Dope jobs are a real thing in Canada.
Bloomberg notes that “there has been a spike in postings for jobs at cannabis growers and retailers. And next year will see even more demand for labour as Canada expands the number of legal cannabis products to include edibles and concentrates”.
This is clear from Figure 1 below.
Moreover, Cannabis At Work, a recruitment and training site, estimates that the Canadian cannabis industry could create roughly 125 000 jobs in the first year after legalisation. Some of the prospective jobs will most likely be in research and development positions, extraction and formulations, and retail.
Now, being a South African where the unemployment rate is 27%, I cannot say I don’t envy these job prospects. Fortunately, the ‘dope jobs’ discussion is gaining momentum here at home as well.
After publishing an essay about South Africa’s potential ‘dagga-belt’ on November 20, there has been growing interest from agricultural policymakers and senior practitioners who promise to be looking at this plant closely in the coming months so that we too can have the cannabis industry making a productive contribution to the South African economy.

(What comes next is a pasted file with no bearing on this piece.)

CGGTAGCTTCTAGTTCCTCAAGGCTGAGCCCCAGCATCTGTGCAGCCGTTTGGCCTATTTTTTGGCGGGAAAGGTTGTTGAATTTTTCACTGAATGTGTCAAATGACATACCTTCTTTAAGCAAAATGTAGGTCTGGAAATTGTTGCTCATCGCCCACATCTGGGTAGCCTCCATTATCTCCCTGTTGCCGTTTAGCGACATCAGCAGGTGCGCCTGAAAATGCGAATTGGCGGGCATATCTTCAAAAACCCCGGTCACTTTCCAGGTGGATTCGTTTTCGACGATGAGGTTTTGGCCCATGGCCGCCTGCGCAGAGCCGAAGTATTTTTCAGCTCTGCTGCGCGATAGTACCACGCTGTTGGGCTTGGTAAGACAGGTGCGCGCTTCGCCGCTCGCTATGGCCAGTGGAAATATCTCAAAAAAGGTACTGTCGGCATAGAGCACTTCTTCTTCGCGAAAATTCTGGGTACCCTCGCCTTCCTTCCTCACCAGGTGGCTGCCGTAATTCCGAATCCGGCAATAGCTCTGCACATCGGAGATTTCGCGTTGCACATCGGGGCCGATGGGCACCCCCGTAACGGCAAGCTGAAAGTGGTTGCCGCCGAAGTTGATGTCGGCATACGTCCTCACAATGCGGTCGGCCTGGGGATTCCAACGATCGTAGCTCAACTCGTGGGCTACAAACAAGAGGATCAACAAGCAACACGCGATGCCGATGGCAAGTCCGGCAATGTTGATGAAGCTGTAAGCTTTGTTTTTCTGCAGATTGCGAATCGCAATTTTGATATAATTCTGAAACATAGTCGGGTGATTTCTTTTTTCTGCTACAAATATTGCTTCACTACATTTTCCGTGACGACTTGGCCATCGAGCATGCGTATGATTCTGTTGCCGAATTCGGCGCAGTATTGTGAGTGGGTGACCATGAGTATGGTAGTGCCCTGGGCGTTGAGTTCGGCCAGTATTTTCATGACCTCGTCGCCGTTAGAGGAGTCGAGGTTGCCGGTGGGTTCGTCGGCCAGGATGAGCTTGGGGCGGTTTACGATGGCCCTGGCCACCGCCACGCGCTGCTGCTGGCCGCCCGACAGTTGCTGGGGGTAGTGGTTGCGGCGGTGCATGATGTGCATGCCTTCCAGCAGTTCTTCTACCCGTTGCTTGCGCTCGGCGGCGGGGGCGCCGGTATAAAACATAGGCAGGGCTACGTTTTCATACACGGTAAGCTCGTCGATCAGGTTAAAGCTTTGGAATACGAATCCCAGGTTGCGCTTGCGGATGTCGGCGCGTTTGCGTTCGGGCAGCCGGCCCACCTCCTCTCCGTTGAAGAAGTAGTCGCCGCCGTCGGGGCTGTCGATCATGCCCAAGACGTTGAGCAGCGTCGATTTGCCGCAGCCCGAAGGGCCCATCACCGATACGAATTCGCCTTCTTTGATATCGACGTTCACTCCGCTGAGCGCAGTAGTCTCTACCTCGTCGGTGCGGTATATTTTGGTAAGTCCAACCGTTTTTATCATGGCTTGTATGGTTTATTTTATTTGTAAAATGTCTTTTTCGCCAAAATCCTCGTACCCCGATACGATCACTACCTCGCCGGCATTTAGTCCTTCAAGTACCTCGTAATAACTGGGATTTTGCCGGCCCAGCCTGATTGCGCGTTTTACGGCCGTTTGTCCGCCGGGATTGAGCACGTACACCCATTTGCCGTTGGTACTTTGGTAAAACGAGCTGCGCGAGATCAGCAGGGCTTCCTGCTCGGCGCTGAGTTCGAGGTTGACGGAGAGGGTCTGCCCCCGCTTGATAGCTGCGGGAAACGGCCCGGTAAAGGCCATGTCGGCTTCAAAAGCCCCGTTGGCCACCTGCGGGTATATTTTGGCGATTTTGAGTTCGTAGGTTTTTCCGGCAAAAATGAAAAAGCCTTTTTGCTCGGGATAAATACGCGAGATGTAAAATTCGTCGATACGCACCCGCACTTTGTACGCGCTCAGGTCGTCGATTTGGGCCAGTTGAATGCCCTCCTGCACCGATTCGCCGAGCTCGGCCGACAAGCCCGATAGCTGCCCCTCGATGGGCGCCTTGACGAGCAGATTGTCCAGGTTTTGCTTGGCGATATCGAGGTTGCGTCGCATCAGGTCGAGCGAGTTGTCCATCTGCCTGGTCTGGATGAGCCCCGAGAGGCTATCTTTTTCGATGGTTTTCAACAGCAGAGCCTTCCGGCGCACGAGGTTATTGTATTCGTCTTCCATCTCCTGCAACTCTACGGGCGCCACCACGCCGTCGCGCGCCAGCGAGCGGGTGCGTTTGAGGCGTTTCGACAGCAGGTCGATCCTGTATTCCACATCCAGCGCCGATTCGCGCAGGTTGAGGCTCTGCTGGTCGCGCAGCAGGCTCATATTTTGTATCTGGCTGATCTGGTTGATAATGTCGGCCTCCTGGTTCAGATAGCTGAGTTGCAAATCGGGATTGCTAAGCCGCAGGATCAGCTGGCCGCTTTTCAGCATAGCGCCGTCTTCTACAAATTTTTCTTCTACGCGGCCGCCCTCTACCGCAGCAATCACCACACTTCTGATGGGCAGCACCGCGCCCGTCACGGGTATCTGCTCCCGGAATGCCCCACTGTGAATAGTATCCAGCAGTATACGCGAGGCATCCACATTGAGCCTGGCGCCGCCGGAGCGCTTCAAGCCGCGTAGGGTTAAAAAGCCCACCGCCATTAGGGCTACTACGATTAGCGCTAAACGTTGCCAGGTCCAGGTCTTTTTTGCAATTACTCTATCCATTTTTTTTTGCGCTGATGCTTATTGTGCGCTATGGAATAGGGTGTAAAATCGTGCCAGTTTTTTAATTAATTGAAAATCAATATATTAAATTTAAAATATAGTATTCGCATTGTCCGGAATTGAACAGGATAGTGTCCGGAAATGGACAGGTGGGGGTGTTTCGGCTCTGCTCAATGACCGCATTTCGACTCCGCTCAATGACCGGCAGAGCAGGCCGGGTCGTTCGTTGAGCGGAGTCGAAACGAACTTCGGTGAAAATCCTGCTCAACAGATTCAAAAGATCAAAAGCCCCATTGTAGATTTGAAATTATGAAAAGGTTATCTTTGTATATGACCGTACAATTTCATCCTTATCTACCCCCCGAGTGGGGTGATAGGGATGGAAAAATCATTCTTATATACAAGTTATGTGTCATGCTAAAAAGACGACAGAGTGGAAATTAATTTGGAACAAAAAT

At the moment, cannabis has been de-criminalised in South Africa for private use. While the users or consumers might be thrilled with this, my interest is more in the international trade space to boost the economic benefits for the country.
Any potential unintended consequences will need to be carefully researched and considered when legislation is developed to outline the conditions under which it can be commercially produced.
There should be some research on the possibilities of legalising marijuana production under controlled circumstances for international trade purposes.
This is an approach that could create jobs of a comparable scale to what we are witnessing in Canada. Globally, there is a long list of companies that are involved in this plant that South Africa could look to as a target market, in addition to other destinations where it has been legalised for medicinal purposes.
Wandile Sihlobo is an agricultural economist and the head of research at Agbiz.